Looking at the flip side, multiple studies support positive effects of altitude on mental health. It is well known that physical activity is good for your body and mind. In general, exercise improves symptoms of anxiety, depression, and panic disorder, in addition to increasing quality of life and resilience (Hufner, 2018). An interesting report found that physical activity in the mountains has even more benefits on mental health than exercise at sea level (Ower et al., 2018). This was found to be because building a personal bond to an individual mountain enhances the positive effect of the outdoors on mental health. Think about that the next time you look up at a mountain you once stood on top of. In addition, a mountain hiking program in the Alps has been shown to improve hopelessness, depression, and suicidal ideation when added on to usual care in patients who were at high risk for suicide (Sturm et al., 2012). Programs like these utilize high altitude in a positive way to treat mental health conditions.

Overall, mental health at high altitude is a complex topic that needs more research. The most important thing we must all remember is to seek help when we need it, and to never feel ashamed if you are struggling with a mental health concern. Remember: You are doing your best. 

If you or a loved one are in a crisis but don’t know where to turn, consider calling Colorado Crisis Service toll-free at 1-844-493-TALK (8255) or text TALK to 38255 to speak to a trained professional.

If you are interested in hearing more about this topic, here is an interview with reporter Rae Ellen Bichelle on NPR news discussing mental health at altitude:

https://www.npr.org/player/embed/752292543/752292544

Maggie Schauer is a 2nd year PA student studying at Des Moines University. She is from Pewaukee, WI and obtained her bachelor’s degree in psychology at UW-La Crosse. After completing her pediatrics rotation at Ebert Family Clinic, Maggie will be going around the Midwest until her final international medicine rotation in Belize! She loves cheese, the Packers, hiking, running, waterskiing, and almost anything outdoors. Her current plan is to become a physician assistant in psychiatry and live somewhere exciting (like the mountains), until eventually moving back to Wisconsin. Her dream is to hike every 14er in Colorado; she currently has two under her belt: Grays and Torreys.

References:

  1. Ha, H., & Tu, W. (2018). An Ecological Study on the Spatially Varying Relationship between County-Level Suicide Rates and Altitude in the United States. International journal of environmental research and public health, 15(4), 671.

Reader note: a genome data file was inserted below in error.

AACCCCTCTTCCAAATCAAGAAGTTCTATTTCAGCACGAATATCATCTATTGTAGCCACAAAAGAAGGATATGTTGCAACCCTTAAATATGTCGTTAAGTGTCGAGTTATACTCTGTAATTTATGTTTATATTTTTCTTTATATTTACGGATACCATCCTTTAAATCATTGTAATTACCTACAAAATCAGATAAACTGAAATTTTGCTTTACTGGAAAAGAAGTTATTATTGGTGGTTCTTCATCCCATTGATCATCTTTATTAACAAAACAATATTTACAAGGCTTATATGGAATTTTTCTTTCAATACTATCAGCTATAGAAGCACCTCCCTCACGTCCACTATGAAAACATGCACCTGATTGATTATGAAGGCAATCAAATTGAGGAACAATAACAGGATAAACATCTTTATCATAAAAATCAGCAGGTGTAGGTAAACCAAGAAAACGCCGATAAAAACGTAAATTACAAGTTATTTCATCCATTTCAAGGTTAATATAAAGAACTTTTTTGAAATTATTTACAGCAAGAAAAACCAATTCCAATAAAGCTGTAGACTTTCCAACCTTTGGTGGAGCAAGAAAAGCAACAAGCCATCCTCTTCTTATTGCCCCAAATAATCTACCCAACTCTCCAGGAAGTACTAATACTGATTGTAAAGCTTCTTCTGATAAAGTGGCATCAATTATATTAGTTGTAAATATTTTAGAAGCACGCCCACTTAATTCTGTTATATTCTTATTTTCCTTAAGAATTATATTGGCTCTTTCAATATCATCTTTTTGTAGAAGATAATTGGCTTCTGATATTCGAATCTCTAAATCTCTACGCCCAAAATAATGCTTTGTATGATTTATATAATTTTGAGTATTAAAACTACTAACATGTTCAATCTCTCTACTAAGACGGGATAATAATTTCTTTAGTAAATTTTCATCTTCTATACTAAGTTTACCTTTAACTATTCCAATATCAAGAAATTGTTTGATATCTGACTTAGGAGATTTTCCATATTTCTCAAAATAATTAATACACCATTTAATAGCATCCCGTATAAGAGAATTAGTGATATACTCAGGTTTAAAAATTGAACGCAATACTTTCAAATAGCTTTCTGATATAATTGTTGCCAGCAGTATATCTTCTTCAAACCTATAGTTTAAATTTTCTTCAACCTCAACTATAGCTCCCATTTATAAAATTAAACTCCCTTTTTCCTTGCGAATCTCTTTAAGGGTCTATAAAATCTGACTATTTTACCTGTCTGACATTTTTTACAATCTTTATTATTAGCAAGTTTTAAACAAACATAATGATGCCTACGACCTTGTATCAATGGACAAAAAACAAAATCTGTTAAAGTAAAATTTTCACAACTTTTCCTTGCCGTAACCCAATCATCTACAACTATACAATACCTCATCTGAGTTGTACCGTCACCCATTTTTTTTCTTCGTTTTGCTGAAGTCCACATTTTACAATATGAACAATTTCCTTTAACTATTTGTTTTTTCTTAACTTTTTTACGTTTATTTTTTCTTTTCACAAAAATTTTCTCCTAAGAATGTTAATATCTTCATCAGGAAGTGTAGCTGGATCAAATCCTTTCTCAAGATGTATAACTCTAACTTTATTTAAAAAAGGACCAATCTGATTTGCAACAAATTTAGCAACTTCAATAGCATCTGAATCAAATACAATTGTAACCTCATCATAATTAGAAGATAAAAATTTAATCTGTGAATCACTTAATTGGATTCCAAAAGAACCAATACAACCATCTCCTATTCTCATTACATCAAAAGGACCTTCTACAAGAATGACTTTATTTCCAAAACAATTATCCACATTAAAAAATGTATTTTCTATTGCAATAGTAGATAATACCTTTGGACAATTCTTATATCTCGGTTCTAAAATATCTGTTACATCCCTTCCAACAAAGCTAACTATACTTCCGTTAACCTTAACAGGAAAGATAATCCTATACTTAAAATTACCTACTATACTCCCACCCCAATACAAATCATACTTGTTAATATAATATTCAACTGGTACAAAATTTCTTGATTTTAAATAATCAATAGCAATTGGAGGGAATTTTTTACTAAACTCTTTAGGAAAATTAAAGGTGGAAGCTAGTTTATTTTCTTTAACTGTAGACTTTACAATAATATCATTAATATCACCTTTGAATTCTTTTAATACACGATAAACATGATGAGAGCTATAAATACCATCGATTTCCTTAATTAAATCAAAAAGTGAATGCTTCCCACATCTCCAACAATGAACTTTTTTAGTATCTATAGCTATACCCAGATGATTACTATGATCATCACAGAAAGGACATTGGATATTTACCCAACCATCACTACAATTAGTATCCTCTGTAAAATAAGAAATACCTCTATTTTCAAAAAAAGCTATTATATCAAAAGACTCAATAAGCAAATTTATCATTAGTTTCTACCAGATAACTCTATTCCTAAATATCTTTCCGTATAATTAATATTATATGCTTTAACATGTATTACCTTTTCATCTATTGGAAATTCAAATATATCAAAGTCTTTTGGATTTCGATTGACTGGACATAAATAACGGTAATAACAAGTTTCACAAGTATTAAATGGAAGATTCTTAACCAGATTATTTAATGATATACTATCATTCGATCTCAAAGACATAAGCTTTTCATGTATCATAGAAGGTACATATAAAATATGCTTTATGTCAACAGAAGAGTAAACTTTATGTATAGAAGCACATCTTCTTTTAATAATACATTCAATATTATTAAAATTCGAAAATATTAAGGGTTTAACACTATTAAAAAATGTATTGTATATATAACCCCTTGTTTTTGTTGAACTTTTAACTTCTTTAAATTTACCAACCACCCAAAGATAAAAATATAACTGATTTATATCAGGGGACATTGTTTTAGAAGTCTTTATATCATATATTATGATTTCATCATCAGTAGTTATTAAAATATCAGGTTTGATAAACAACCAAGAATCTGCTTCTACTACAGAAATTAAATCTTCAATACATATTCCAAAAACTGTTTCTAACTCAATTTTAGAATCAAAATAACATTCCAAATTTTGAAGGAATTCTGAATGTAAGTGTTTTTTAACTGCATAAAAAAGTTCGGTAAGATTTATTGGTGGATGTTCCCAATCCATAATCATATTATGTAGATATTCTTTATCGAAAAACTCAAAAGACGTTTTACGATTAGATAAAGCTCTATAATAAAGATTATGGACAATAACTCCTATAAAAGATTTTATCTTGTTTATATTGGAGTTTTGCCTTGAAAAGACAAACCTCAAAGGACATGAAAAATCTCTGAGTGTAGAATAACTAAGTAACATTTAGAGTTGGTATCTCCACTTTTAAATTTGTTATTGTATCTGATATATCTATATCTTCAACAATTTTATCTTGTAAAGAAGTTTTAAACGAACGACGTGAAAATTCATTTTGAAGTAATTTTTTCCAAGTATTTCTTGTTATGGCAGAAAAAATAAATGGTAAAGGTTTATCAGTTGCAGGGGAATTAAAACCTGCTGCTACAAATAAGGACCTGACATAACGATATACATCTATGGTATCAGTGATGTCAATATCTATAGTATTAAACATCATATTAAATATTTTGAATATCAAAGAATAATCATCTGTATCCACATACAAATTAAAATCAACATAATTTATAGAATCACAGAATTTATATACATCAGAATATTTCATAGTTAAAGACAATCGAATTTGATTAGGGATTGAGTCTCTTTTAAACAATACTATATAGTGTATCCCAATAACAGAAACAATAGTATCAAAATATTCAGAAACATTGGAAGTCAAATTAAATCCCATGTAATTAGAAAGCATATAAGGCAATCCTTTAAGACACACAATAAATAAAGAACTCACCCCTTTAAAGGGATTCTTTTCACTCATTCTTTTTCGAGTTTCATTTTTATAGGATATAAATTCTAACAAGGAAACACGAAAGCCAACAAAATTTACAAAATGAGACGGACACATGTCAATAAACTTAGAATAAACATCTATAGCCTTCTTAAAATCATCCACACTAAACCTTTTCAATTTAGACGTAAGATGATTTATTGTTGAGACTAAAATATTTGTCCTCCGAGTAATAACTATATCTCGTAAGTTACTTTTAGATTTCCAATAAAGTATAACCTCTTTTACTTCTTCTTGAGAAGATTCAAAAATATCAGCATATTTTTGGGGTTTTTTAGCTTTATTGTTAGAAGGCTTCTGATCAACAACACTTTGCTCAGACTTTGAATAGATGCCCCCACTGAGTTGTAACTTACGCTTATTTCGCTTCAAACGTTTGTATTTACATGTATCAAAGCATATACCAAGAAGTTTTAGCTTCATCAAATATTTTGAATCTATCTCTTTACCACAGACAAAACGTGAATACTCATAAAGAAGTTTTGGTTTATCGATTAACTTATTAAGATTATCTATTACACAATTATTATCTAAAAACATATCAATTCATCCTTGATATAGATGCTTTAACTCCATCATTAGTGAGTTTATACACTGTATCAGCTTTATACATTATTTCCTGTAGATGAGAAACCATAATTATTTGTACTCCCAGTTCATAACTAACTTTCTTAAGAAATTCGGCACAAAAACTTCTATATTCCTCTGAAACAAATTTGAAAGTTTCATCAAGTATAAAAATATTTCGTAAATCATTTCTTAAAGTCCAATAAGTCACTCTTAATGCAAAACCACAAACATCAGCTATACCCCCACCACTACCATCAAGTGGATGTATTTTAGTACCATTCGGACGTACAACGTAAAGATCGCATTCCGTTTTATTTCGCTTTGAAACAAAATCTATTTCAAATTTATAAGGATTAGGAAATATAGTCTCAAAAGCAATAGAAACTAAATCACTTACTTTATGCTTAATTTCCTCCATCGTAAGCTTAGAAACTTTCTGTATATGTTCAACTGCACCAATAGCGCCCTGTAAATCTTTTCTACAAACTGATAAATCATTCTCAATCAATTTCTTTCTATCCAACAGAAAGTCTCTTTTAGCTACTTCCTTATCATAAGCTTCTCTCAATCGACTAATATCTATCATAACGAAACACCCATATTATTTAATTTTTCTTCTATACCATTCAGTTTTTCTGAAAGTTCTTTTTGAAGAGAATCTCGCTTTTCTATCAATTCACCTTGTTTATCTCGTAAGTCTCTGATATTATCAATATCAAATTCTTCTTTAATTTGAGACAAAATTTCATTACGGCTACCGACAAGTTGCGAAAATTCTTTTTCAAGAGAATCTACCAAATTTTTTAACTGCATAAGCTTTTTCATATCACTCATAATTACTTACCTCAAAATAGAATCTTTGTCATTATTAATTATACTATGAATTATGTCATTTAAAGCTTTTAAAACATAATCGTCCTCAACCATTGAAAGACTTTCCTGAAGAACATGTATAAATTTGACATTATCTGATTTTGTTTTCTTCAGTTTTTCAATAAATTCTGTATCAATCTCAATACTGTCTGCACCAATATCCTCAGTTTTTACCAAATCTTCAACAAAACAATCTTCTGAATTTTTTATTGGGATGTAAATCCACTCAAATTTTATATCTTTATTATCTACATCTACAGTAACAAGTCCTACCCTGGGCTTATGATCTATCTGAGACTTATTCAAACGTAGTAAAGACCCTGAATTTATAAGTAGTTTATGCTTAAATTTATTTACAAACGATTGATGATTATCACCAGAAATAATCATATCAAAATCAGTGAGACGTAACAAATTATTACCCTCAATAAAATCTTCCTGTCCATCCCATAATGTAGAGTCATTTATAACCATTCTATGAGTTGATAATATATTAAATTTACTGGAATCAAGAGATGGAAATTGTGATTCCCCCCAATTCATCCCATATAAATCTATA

2. Hufner, K., Sperner-Unterweger, B., & Brugger, H. (2019). Going to Altitude with a Preexisting Psychiatric Condition. High Altitude Medicine & Biology, 20(3).
  3. Hwang, J., DeLisi, L. E., Öngür, D., Riley, C., Zuo, C., Shi, X. , Sung, Y. , Kondo, D. , Kim, T. , Villafuerte, R. , Smedberg, D. , Yurgelun‐Todd, D. and Renshaw, P. F. (2019), Cerebral bioenergetic differences measured by phosphorus‐31 magnetic resonance spectroscopy between bipolar disorder and healthy subjects living in two different regions suggesting possible effects of altitude. Psychiatry Clin. Neurosci., 73: 581-589.
  4. Kanekar, S., Bogdanova, O., Olson, P., Sung, Y., D’Anci, K. Renshaw, K. (2015). Hypobaric Hypoxia Induces Depression-like Behavior in Female Sprague-Dawley Rats, but not in Males. High Altitude Medicine & Biology; 16 (1)
  5. Kim, J., Choi, N., Lee, Y. J., An, H., Kim, N., Yoon, H. K., & Lee, H. J. (2014). High altitude remains associated with elevated suicide rates after adjusting for socioeconomic status: a study from South Korea. Psychiatry investigation, 11(4), 492–494.
  6. Ramseth, L. (2018, July 1). University of Utah research shows high altitude linked to depression and suicidal thoughts. In The Salt Lake Tribune. Retrieved October 17, 2019.
  7. Reno, Elaine, et al. (2018). Suicide and High Altitude: An Integrative Review. High Altitude Medicine & Biology, 19(2).

Open Call for Interviews on Parkinson’s at Altitude

Earlier this year, our students published some articles on Parkinson’s disease at altitude. One was an account of patients experiencing some relief from their symptoms at high altitude, and another involved a local couple in our region of the Rockies.

We’ve since received a lot of attention to these articles specifically and would like to hear from more people who have any feedback to share about their experience at altitude with Parkinson’s disease.

Feel free to send us an e-mail – admin@ebertfamilyclinic.com

The Legacy of the Mountain Guru: Prof. Dr. Gustavo Zubieta-Castillo

We’ve published a series of accounts from Dr. Chris’s recent attendance at the 7th Annual Chronic Hypoxia conference in La Paz, Bolivia , conducted by Dr. Gustavo Zubieta-Castillo. He is one of the world’s leading experts of altitude medicine and Dr. Chris’s collaboration and contact with him has added literally phenomenal insight into our own high altitude research.

Dr. Chris “en Teleférico” with fellow altitude researchers Vanessa Moncada, Diana Alcantara Zapata, Dzhunusova G. S., Oscar Murillo, and Alex Murillo. Photo courtesty of Dr. Zubieta-Castillo.

There is something literarily romantic about the scientists who are compelled to remind you, “I’m not crazy!” Dr. Zubieta-Castillo has held soccer games at 6,542 m (21,463′), proving the remarkable adaptability of the human body. He maintains a high altitude training lab, called the Chacaltaya Pyramid, at 5,250 m (17,224′). In his recent video (below), he illustrates the connection between longevity and elevation, where citizens of the highest cities in South America live to be well over 100.